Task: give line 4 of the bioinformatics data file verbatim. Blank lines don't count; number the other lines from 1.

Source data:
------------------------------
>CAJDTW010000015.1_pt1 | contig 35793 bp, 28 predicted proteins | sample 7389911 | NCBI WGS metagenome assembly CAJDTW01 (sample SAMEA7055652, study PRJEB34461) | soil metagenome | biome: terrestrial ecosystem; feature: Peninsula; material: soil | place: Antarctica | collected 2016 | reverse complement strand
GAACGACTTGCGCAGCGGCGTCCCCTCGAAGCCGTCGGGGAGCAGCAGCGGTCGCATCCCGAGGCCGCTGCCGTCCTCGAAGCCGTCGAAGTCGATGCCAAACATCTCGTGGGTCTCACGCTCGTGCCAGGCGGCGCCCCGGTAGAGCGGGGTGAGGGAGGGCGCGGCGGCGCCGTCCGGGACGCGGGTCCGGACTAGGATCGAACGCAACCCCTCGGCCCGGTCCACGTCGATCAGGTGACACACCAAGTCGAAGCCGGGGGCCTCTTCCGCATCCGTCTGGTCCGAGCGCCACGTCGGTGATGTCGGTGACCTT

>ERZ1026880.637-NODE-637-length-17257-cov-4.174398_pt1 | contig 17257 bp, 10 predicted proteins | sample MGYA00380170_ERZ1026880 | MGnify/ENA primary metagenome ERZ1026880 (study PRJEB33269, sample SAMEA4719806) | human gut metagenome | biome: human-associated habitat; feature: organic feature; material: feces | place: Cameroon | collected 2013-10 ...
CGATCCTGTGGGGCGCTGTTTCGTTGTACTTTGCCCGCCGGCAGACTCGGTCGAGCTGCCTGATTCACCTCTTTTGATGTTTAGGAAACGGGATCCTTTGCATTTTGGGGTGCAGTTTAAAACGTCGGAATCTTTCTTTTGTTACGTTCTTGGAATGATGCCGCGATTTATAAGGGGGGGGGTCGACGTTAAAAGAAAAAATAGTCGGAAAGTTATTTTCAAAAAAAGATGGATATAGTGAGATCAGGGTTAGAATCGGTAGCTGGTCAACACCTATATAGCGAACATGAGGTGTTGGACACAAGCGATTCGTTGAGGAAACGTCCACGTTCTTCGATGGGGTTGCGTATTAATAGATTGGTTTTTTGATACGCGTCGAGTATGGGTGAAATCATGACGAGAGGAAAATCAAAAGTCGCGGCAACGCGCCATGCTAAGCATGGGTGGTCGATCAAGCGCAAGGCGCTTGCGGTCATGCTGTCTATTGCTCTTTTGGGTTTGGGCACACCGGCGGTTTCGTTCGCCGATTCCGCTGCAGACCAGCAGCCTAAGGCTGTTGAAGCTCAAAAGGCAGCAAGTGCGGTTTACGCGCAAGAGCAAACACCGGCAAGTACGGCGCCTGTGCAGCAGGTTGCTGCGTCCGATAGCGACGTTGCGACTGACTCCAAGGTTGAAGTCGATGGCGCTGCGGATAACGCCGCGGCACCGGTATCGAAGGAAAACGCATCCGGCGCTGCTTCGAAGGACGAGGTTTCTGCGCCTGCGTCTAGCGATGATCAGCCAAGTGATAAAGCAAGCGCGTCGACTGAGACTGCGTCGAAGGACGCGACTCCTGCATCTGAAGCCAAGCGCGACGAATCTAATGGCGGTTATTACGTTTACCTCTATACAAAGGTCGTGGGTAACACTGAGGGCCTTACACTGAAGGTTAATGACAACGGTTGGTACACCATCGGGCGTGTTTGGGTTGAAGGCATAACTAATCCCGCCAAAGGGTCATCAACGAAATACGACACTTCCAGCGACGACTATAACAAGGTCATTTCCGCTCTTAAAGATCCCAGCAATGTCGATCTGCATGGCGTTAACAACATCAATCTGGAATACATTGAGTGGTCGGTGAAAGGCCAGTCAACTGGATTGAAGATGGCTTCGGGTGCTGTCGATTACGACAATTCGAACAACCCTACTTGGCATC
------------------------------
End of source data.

CGATCCTGTGGGGCGCTGTTTCGTTGTACTTTGCCCGCCGGCAGACTCGGTCGAGCTGCCTGATTCACCTCTTTTGATGTTTAGGAAACGGGATCCTTTGCATTTTGGGGTGCAGTTTAAAACGTCGGAATCTTTCTTTTGTTACGTTCTTGGAATGATGCCGCGATTTATAAGGGGGGGGGTCGACGTTAAAAGAAAAAATAGTCGGAAAGTTATTTTCAAAAAAAGATGGATATAGTGAGATCAGGGTTAGAATCGGTAGCTGGTCAACACCTATATAGCGAACATGAGGTGTTGGACACAAGCGATTCGTTGAGGAAACGTCCACGTTCTTCGATGGGGTTGCGTATTAATAGATTGGTTTTTTGATACGCGTCGAGTATGGGTGAAATCATGACGAGAGGAAAATCAAAAGTCGCGGCAACGCGCCATGCTAAGCATGGGTGGTCGATCAAGCGCAAGGCGCTTGCGGTCATGCTGTCTATTGCTCTTTTGGGTTTGGGCACACCGGCGGTTTCGTTCGCCGATTCCGCTGCAGACCAGCAGCCTAAGGCTGTTGAAGCTCAAAAGGCAGCAAGTGCGGTTTACGCGCAAGAGCAAACACCGGCAAGTACGGCGCCTGTGCAGCAGGTTGCTGCGTCCGATAGCGACGTTGCGACTGACTCCAAGGTTGAAGTCGATGGCGCTGCGGATAACGCCGCGGCACCGGTATCGAAGGAAAACGCATCCGGCGCTGCTTCGAAGGACGAGGTTTCTGCGCCTGCGTCTAGCGATGATCAGCCAAGTGATAAAGCAAGCGCGTCGACTGAGACTGCGTCGAAGGACGCGACTCCTGCATCTGAAGCCAAGCGCGACGAATCTAATGGCGGTTATTACGTTTACCTCTATACAAAGGTCGTGGGTAACACTGAGGGCCTTACACTGAAGGTTAATGACAACGGTTGGTACACCATCGGGCGTGTTTGGGTTGAAGGCATAACTAATCCCGCCAAAGGGTCATCAACGAAATACGACACTTCCAGCGACGACTATAACAAGGTCATTTCCGCTCTTAAAGATCCCAGCAATGTCGATCTGCATGGCGTTAACAACATCAATCTGGAATACATTGAGTGGTCGGTGAAAGGCCAGTCAACTGGATTGAAGATGGCTTCGGGTGCTGTCGATTACGACAATTCGAACAACCCTACTTGGCATC